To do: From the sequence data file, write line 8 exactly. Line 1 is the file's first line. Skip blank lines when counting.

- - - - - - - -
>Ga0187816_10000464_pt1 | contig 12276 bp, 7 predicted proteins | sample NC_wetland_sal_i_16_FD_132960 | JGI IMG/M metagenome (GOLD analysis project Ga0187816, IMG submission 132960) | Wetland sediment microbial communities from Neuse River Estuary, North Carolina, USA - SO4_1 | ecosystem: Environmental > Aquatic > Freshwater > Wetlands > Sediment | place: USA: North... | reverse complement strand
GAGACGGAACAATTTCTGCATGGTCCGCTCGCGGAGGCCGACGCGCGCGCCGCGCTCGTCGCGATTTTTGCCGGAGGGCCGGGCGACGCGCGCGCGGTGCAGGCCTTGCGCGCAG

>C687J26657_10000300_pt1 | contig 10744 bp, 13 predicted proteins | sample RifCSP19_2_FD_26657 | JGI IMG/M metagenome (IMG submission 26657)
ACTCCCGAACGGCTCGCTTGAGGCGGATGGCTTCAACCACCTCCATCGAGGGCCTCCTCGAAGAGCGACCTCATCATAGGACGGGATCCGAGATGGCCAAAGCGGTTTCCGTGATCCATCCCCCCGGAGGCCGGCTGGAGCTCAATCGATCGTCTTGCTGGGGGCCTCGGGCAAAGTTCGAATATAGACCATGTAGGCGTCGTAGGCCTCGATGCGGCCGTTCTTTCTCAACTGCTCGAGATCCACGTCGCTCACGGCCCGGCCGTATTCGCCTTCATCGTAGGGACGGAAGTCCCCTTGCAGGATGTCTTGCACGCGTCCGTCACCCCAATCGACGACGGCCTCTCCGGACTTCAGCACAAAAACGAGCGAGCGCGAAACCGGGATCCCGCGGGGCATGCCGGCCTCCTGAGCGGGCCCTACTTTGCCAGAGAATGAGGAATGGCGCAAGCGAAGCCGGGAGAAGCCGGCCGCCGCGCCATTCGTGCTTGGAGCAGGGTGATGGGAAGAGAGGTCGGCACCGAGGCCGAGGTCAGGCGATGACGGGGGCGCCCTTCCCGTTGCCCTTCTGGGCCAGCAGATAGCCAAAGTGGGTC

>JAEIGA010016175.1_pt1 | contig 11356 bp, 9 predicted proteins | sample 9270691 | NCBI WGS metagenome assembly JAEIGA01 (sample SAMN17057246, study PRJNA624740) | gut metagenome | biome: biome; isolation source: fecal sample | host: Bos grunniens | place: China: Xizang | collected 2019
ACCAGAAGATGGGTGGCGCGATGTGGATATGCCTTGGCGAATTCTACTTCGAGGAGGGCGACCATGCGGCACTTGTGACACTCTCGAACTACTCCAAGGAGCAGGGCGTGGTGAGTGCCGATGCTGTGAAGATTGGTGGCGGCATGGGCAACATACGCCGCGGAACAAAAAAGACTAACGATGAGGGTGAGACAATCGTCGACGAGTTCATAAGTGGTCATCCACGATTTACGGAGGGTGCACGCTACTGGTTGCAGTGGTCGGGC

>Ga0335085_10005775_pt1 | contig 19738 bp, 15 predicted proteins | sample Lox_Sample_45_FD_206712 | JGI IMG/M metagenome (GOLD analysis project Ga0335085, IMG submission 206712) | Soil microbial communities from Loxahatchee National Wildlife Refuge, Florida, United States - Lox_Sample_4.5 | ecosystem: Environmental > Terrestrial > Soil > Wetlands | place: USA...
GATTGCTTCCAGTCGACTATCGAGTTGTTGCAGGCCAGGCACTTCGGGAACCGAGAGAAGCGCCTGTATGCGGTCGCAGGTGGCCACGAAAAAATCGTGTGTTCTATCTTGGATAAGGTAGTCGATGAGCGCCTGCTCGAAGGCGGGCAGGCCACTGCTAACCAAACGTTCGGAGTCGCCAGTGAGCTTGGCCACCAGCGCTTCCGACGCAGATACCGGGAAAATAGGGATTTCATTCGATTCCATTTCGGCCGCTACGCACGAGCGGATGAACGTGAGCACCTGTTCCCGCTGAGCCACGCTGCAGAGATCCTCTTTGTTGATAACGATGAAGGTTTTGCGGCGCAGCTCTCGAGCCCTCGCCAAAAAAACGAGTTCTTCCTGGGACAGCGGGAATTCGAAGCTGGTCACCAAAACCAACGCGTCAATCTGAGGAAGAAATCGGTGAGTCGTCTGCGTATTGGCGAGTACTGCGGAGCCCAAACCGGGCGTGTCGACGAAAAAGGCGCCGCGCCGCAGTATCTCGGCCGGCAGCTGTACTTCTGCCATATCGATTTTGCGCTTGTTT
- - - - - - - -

GATTGCTTCCAGTCGACTATCGAGTTGTTGCAGGCCAGGCACTTCGGGAACCGAGAGAAGCGCCTGTATGCGGTCGCAGGTGGCCACGAAAAAATCGTGTGTTCTATCTTGGATAAGGTAGTCGATGAGCGCCTGCTCGAAGGCGGGCAGGCCACTGCTAACCAAACGTTCGGAGTCGCCAGTGAGCTTGGCCACCAGCGCTTCCGACGCAGATACCGGGAAAATAGGGATTTCATTCGATTCCATTTCGGCCGCTACGCACGAGCGGATGAACGTGAGCACCTGTTCCCGCTGAGCCACGCTGCAGAGATCCTCTTTGTTGATAACGATGAAGGTTTTGCGGCGCAGCTCTCGAGCCCTCGCCAAAAAAACGAGTTCTTCCTGGGACAGCGGGAATTCGAAGCTGGTCACCAAAACCAACGCGTCAATCTGAGGAAGAAATCGGTGAGTCGTCTGCGTATTGGCGAGTACTGCGGAGCCCAAACCGGGCGTGTCGACGAAAAAGGCGCCGCGCCGCAGTATCTCGGCCGGCAGCTGTACTTCTGCCATATCGATTTTGCGCTTGTTT